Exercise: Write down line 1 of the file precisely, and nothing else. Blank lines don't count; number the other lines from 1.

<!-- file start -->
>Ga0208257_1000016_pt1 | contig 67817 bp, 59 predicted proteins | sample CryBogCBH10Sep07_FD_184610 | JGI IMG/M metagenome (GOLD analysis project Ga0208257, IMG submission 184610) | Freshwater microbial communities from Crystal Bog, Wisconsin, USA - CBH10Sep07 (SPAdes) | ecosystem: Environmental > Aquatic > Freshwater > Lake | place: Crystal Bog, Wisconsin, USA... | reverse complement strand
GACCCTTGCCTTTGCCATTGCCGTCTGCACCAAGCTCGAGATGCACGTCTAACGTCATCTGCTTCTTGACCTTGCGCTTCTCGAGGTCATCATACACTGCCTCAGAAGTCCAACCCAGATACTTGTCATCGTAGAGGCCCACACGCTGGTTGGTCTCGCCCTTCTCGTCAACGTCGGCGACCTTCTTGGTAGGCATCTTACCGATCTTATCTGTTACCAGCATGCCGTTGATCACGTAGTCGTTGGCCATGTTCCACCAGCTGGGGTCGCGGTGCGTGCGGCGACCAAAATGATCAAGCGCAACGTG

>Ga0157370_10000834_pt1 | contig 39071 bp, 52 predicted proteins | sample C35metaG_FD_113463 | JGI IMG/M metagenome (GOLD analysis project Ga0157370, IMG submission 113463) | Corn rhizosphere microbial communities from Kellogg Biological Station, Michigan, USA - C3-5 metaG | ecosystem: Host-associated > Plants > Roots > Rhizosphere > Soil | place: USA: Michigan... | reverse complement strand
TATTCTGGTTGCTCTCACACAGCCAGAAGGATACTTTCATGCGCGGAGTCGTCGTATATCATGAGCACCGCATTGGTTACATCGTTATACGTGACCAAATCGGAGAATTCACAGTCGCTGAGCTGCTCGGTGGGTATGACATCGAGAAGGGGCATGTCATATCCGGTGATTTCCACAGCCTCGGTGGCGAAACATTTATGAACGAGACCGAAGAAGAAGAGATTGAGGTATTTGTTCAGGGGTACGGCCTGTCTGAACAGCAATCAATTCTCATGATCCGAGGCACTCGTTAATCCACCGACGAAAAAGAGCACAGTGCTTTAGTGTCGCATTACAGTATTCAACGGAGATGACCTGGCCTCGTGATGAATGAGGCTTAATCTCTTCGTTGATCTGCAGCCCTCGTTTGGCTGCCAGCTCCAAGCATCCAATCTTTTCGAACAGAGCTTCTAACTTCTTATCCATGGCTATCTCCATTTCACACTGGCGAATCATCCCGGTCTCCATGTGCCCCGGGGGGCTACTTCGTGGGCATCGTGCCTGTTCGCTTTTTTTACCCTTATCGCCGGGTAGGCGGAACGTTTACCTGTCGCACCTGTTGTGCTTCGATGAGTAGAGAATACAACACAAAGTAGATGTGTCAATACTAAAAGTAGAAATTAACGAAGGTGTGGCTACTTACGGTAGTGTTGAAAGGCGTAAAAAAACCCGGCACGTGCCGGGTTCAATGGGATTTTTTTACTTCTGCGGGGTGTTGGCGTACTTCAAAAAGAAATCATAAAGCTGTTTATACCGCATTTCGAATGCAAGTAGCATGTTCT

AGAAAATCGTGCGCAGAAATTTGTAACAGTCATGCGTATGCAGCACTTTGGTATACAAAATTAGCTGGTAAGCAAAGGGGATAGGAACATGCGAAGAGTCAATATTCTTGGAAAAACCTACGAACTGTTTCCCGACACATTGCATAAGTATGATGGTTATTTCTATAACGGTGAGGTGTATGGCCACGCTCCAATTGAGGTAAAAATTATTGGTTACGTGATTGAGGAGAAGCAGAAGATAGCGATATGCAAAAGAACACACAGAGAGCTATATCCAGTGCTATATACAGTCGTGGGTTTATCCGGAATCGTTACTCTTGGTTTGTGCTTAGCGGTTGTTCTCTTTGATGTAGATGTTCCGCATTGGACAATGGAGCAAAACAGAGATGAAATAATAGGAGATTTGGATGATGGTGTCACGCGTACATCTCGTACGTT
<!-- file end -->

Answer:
>Ga0208257_1000016_pt1 | contig 67817 bp, 59 predicted proteins | sample CryBogCBH10Sep07_FD_184610 | JGI IMG/M metagenome (GOLD analysis project Ga0208257, IMG submission 184610) | Freshwater microbial communities from Crystal Bog, Wisconsin, USA - CBH10Sep07 (SPAdes) | ecosystem: Environmental > Aquatic > Freshwater > Lake | place: Crystal Bog, Wisconsin, USA... | reverse complement strand